Gunn: What if I told you it doesn't help? What would you do if you found out that none of it matters? That it's all controlled by forces more powerful and uncaring than we can conceive and they will never let it get better down here? What would you do?

Anne Steele: I'd get this truck packed before the new stuff gets here. Wanna give me a hand?


And yet what else can Sisyphus do? He keeps pushing the boulder because "the struggle itself is enough to fill a man's heart."

And Angel and company? Well, unlike the characters in Buffy the Vampire Slayer, they don't get to triumph over evil and end with a smile. The last episode, "Not Fade Away," ends with Angel (having already signed away his reward, making his quest for redemption literally meaningless) and his still living friends facing a horde of demons that will surely kill them. Buffy ended with a smile; Angel ends with a sword. For Angel was all about the struggle, the ability to push the boulder, even knowing it will still fall down.


(I'm ignoring the later Buffy and Angel comics, because, well, they had to make the characters survive, which sort of subverts the point of the end of the series. But still.)

"Being and Nothingness": Beta Ray Bill and the Gods of the Marvel Universe


This panel comes from Secret Invasion Aftermath: Beta Ray Bill - The Green of Eden #1. It's a one shot that leads into a three-issue mini-series called Beta Ray Bill: Godhunter. But it's interesting for it's look at religion, especially Beta Ray Bill's atheism. In the Marvel Universe, where the gods are real and Beta Ray Bill wields the power of a god, how can he think this?

Well, you can take a look at the facts: that the Asgardians are aliens who merely claim to be gods and then extrapolate that to all the gods of the Marvel Universe. But then there is the Living Tribunal and Eternity and the One-Above-All, so is the Marvel Universe really meaningless?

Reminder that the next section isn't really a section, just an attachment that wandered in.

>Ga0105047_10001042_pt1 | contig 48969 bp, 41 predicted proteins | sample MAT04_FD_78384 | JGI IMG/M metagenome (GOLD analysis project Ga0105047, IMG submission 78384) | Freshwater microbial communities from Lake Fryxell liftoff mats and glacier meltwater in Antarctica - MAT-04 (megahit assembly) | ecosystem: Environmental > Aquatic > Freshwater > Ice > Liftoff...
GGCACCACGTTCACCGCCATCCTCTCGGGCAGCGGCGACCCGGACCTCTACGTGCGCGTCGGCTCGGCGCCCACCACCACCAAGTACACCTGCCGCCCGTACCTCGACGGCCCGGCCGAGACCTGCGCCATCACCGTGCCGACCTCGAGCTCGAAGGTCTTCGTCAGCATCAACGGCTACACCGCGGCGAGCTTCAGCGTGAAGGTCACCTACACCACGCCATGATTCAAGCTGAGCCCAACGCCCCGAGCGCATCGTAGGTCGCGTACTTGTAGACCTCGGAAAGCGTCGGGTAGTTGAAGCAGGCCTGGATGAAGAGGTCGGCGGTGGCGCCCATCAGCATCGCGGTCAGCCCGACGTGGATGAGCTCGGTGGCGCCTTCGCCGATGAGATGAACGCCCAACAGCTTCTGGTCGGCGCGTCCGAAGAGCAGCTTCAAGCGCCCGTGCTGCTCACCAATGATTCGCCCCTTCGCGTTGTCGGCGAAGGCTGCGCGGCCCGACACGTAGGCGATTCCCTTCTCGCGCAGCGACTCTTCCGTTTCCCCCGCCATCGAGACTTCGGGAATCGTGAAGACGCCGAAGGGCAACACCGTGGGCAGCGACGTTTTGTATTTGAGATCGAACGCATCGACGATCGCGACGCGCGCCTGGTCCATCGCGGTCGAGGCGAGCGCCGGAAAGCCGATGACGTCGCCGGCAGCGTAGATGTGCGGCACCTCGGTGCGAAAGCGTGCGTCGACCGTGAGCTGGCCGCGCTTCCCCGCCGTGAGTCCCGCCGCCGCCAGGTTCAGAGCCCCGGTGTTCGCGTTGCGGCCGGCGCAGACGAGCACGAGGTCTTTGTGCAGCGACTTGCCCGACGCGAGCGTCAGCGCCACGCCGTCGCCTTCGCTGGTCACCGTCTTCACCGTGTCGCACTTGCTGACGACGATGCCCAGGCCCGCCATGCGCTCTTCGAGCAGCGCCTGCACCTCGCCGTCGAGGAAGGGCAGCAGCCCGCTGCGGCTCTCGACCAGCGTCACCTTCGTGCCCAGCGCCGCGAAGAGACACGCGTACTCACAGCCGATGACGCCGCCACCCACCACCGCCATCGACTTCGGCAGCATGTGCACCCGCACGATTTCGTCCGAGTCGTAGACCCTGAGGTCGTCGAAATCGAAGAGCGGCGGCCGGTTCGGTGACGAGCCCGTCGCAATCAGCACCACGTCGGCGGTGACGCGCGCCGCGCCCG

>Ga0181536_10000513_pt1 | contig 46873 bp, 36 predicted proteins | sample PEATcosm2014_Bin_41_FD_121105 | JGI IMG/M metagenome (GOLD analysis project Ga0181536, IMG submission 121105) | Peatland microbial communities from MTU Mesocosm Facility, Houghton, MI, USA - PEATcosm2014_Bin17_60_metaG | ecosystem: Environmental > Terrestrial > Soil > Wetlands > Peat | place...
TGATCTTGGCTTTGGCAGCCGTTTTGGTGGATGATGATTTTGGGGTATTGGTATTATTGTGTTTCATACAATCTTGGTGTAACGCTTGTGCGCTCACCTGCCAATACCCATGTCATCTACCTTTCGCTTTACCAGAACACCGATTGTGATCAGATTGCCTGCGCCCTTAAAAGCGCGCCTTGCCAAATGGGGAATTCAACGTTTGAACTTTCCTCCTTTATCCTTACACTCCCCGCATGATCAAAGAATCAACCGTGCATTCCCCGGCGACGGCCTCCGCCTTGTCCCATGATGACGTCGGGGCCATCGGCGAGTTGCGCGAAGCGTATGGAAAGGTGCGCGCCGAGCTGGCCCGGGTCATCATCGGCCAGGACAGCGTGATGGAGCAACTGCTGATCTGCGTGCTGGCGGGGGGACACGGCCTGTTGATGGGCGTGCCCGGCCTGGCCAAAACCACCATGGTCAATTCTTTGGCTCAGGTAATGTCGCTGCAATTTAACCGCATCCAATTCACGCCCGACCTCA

Well, yes and no. True, there are cosmic beings that preside of everything...but they have hardly any impact on all the "lower" lifeforms. They may have the ability to do things on a cosmic scale, but they are so far above the regular Marvel characters, the things they do are incomprehensible and absurd.

Beta Ray Bill knows this: after all, he led his people away from destruction at the hands of demons and found them a new home, only for that home and his people to be destroyed by Galactus. So what was the point of his journey, of even saving his people if it was meaningless?


In Sartre's Being and Nothingness, Sartre contends that everyone is free to make any choice, but every choice constricts us, leads us into an inevitable destiny. "Man is condemned to be free; because once thrown into the world, he is responsible for everything he does." Even though "all are on principle doomed to failure," we still act out our lives in some attempt at meaning.

Beta Ray Bill's contends that there is nothing out there, no god that dictates that we should be good and righteous. The Skrulls, having just ended a religious crusade dictated by their gods, look to him as a savior, but his assertion instead shows them that they do not need a god to be good. Even if they still believe, they know they can do good merely by searching for a god, even if this search is doomed to failure. They act out their lives, just as Beta Ray Bill acts out his, because if nothing we do matters, then the only thing that matters is what we do.


And if there is nothing but what we make in this world, brothers, then let us make good.

Part Two: Something about Watchmen probably. Also maybe Twelve Monkeys / La Jetee. That is, if I actually decide to write another one of these.